'Embarrassed' By 2019, Cabrera Making Changes To Last Four More Years

He has a long list of challenges to tackle next season.

Will Burchfield
November 13, 2019 - 11:17 am

© Raj Mehta-USA TODAY Sports


2019 was supposed to be a comeback season for Miguel Cabrera. 

He said he was ready to channel his old swing. He said he was aiming for 30 home runs. He said he was hoping to "prove people wrong." 

If anything, Cabrera proved his critics right. 

Though he managed to play most days -- a small victory in a lost season -- Cabrera's ailing body turned him into a designated hitter who couldn't really hit. His power vanished altogether. He finished with 12 homers and the lowest slugging percentage (.398) of his career. 

And now we're left to wonder: how will that career end? 

Cabrera will be 37 next April. He has four years and $124 million remaining on his contract. Al Avila and the Tigers expect him to play it out, and Cabrera expects the same of himself. But at this rate, it won't be easy -- and it almost surely won't be pretty. 

Oh, there will likely be milestones in the years ahead, like 500 homers and 3,000 hits. Only six players in baseball history have reached both. Hank Aaron was the first, Albert Pujols was the last. Miguel Cabrera is in line to be the next. However grim, the finish will include flashes of greatness. 

But it will take a remarkable turnaround for this Hall of Fame hitter to truly exit the game in style. In no particular order, Cabrera will have to repair his broken body, reinvent his swing, rediscover his power and reemerge as a threat in the three hole, all while dealing with a creaky right knee that no amount of rehab, surgery or WD-40 can fix.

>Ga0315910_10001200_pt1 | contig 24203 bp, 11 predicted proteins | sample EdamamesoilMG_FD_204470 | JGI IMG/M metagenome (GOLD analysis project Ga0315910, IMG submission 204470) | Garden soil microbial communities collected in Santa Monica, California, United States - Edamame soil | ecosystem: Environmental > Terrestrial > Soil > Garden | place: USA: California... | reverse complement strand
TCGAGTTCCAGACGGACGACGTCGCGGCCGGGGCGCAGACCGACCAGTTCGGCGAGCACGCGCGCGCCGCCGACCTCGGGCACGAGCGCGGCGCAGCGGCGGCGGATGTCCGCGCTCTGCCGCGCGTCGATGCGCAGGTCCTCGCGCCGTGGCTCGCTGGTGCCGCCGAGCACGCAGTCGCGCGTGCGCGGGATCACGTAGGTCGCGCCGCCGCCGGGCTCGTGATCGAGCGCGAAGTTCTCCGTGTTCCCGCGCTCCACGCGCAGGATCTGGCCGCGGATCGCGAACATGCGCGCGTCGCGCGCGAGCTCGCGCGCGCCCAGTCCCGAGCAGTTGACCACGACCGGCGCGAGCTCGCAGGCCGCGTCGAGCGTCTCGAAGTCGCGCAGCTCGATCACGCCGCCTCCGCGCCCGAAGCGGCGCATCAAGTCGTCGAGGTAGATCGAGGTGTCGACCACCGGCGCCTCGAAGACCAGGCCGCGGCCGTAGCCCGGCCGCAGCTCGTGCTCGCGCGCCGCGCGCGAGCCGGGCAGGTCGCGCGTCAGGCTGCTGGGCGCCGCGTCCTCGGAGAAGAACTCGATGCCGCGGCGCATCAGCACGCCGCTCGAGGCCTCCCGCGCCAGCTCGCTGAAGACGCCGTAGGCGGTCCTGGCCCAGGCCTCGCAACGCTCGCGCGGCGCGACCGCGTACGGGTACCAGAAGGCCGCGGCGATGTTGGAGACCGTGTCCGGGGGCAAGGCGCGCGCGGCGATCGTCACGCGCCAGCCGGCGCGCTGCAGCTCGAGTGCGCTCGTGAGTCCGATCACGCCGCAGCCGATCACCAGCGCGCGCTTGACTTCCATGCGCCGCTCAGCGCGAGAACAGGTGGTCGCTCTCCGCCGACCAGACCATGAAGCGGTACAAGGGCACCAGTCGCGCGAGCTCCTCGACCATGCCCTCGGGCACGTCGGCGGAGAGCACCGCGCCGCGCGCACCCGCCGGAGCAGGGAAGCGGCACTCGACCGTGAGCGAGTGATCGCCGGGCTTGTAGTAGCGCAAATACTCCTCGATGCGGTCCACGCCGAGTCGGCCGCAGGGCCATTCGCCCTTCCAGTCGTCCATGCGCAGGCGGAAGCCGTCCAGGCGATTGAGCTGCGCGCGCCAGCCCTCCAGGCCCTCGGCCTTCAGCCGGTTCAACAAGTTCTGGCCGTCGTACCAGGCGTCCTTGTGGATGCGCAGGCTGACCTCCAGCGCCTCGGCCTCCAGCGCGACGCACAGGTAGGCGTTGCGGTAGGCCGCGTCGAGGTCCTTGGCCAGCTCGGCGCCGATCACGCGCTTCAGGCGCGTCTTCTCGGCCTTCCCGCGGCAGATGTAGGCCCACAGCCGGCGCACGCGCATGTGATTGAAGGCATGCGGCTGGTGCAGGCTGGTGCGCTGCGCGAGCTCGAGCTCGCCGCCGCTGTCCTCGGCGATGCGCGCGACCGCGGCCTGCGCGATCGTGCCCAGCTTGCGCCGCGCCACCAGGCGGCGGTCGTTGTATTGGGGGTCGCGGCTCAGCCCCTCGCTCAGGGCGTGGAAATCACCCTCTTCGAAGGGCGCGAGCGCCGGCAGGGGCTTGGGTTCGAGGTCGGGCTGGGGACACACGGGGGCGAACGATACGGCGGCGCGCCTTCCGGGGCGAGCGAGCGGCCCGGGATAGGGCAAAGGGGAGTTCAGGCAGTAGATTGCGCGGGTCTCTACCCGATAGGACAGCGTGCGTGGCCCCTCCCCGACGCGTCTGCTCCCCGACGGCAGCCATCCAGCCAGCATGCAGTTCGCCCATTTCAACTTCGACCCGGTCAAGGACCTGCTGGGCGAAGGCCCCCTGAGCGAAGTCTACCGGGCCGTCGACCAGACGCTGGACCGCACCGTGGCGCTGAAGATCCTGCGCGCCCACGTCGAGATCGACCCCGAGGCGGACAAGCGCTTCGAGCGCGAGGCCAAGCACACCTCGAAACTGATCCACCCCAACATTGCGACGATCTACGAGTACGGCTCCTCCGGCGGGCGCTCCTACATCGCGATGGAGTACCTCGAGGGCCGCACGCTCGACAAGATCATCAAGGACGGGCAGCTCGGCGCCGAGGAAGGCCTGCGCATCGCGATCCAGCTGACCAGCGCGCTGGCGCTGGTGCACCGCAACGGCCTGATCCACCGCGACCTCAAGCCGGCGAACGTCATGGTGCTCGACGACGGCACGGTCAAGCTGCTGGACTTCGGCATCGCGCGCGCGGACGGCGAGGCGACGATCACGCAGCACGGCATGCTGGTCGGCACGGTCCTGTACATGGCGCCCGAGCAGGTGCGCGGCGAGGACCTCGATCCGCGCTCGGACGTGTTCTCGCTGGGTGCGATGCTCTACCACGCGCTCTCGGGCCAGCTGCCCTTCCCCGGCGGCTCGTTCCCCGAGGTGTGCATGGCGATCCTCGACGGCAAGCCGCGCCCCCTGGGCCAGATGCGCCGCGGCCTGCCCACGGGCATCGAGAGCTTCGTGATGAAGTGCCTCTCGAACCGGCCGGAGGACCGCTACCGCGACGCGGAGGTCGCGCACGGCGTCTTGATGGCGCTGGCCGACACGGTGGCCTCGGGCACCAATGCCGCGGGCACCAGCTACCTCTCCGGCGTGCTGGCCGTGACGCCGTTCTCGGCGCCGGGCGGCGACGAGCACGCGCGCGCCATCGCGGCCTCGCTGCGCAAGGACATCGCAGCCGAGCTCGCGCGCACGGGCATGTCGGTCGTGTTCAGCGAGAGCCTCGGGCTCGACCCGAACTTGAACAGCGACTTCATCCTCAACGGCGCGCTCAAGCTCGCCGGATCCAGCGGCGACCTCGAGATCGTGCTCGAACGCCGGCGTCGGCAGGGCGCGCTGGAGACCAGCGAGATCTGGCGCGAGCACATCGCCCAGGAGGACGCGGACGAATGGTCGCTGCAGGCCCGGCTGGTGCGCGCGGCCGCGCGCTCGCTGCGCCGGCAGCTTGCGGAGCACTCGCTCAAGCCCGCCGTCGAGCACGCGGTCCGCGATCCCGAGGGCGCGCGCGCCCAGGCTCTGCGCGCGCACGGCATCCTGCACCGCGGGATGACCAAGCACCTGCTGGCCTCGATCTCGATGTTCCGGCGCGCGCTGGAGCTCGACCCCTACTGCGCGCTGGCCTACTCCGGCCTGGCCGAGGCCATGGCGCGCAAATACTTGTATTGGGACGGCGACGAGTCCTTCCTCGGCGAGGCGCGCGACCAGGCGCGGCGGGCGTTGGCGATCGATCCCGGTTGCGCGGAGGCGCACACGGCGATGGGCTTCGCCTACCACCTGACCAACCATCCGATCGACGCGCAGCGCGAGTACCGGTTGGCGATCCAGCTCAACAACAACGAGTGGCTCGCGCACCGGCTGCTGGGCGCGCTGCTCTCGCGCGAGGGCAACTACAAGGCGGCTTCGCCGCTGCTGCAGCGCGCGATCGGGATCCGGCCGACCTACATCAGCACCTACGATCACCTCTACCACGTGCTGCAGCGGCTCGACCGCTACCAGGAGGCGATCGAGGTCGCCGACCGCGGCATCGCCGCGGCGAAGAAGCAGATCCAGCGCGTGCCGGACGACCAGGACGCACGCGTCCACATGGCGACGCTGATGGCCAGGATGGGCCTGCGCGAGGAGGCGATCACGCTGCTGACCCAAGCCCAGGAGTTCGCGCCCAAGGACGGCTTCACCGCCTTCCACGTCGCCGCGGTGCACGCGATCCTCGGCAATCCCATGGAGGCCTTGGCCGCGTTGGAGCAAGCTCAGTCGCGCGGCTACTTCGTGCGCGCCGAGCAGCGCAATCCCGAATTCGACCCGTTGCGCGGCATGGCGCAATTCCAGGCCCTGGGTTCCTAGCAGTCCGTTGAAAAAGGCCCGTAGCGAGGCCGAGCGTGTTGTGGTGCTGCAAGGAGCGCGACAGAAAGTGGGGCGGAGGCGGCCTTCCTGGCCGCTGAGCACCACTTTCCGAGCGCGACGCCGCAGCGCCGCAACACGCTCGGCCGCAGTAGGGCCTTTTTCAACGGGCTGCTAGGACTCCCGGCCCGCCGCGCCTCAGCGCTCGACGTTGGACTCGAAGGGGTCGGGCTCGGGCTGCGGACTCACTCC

So that's Cabrera's focus as he enters 2020. 

"This year was disappointing for him," Avila told Jon Morosi at the GM Meetings this week. "To a certain degree, he was embarrassed . . . He has told me, and his agent, that he wants to last four (more) years.”

Avila said Cabrera has hired a private chef and adjusted his strength and conditioning program. While Cabrera dismisses the critics who say he's out of shape, it's no secret that he needs to shed some weight. He admitted as much in September when he said with a grin, "No more arepas!" His knees can no longer carry a 250-pound frame. 

While the Tigers see Cabrera as a DH at this point, the longtime first baseman wants to reclaim his spot in the field. (Add that to his list of challenges.) It saddened him last year to move to the bench. He believes he can change this in 2020 if his knee cooperates. He believes some rest this winter will make that possible. 

It will be telling what Cabrera looks like when the Tigers show up for spring training. If he's serious about reviving his career, he'll have to start by reshaping his body. This is no longer a matter of maintaining himself. Cabrera's tried that the last few years; it hasn't worked.

This is about changing, so that maybe he can be the same hitter he once was. And maybe he can help the Tigers back to relevance, back to the same team they once were, as he fades into retirement.